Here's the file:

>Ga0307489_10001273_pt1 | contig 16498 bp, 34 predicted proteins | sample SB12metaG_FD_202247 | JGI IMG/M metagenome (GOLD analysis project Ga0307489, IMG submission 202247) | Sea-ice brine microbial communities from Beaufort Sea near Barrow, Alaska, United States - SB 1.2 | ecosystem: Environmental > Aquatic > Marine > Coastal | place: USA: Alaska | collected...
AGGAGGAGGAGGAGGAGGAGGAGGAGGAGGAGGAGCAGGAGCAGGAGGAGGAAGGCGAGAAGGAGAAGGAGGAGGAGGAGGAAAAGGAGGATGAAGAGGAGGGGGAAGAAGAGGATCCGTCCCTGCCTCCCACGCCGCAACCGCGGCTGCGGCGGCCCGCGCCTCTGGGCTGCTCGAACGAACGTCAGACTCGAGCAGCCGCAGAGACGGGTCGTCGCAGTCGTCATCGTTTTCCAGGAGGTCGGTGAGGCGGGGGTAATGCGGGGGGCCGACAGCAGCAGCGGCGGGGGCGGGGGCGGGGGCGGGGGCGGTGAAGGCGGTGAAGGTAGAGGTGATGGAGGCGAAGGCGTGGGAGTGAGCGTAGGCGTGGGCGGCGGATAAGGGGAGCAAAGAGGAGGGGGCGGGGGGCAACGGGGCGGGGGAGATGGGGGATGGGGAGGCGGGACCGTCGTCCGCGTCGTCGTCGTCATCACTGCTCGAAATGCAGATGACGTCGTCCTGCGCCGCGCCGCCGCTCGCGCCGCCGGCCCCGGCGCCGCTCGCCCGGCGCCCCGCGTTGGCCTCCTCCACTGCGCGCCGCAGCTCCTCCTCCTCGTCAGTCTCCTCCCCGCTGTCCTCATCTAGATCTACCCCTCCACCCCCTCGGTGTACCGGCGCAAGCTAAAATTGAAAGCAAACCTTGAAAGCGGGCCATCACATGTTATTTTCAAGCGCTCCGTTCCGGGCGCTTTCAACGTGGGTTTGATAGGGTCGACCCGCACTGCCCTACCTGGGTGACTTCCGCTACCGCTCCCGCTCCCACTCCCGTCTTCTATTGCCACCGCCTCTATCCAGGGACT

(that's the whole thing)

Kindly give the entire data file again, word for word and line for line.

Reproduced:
>Ga0307489_10001273_pt1 | contig 16498 bp, 34 predicted proteins | sample SB12metaG_FD_202247 | JGI IMG/M metagenome (GOLD analysis project Ga0307489, IMG submission 202247) | Sea-ice brine microbial communities from Beaufort Sea near Barrow, Alaska, United States - SB 1.2 | ecosystem: Environmental > Aquatic > Marine > Coastal | place: USA: Alaska | collected...
AGGAGGAGGAGGAGGAGGAGGAGGAGGAGGAGGAGCAGGAGCAGGAGGAGGAAGGCGAGAAGGAGAAGGAGGAGGAGGAGGAAAAGGAGGATGAAGAGGAGGGGGAAGAAGAGGATCCGTCCCTGCCTCCCACGCCGCAACCGCGGCTGCGGCGGCCCGCGCCTCTGGGCTGCTCGAACGAACGTCAGACTCGAGCAGCCGCAGAGACGGGTCGTCGCAGTCGTCATCGTTTTCCAGGAGGTCGGTGAGGCGGGGGTAATGCGGGGGGCCGACAGCAGCAGCGGCGGGGGCGGGGGCGGGGGCGGGGGCGGTGAAGGCGGTGAAGGTAGAGGTGATGGAGGCGAAGGCGTGGGAGTGAGCGTAGGCGTGGGCGGCGGATAAGGGGAGCAAAGAGGAGGGGGCGGGGGGCAACGGGGCGGGGGAGATGGGGGATGGGGAGGCGGGACCGTCGTCCGCGTCGTCGTCGTCATCACTGCTCGAAATGCAGATGACGTCGTCCTGCGCCGCGCCGCCGCTCGCGCCGCCGGCCCCGGCGCCGCTCGCCCGGCGCCCCGCGTTGGCCTCCTCCACTGCGCGCCGCAGCTCCTCCTCCTCGTCAGTCTCCTCCCCGCTGTCCTCATCTAGATCTACCCCTCCACCCCCTCGGTGTACCGGCGCAAGCTAAAATTGAAAGCAAACCTTGAAAGCGGGCCATCACATGTTATTTTCAAGCGCTCCGTTCCGGGCGCTTTCAACGTGGGTTTGATAGGGTCGACCCGCACTGCCCTACCTGGGTGACTTCCGCTACCGCTCCCGCTCCCACTCCCGTCTTCTATTGCCACCGCCTCTATCCAGGGACT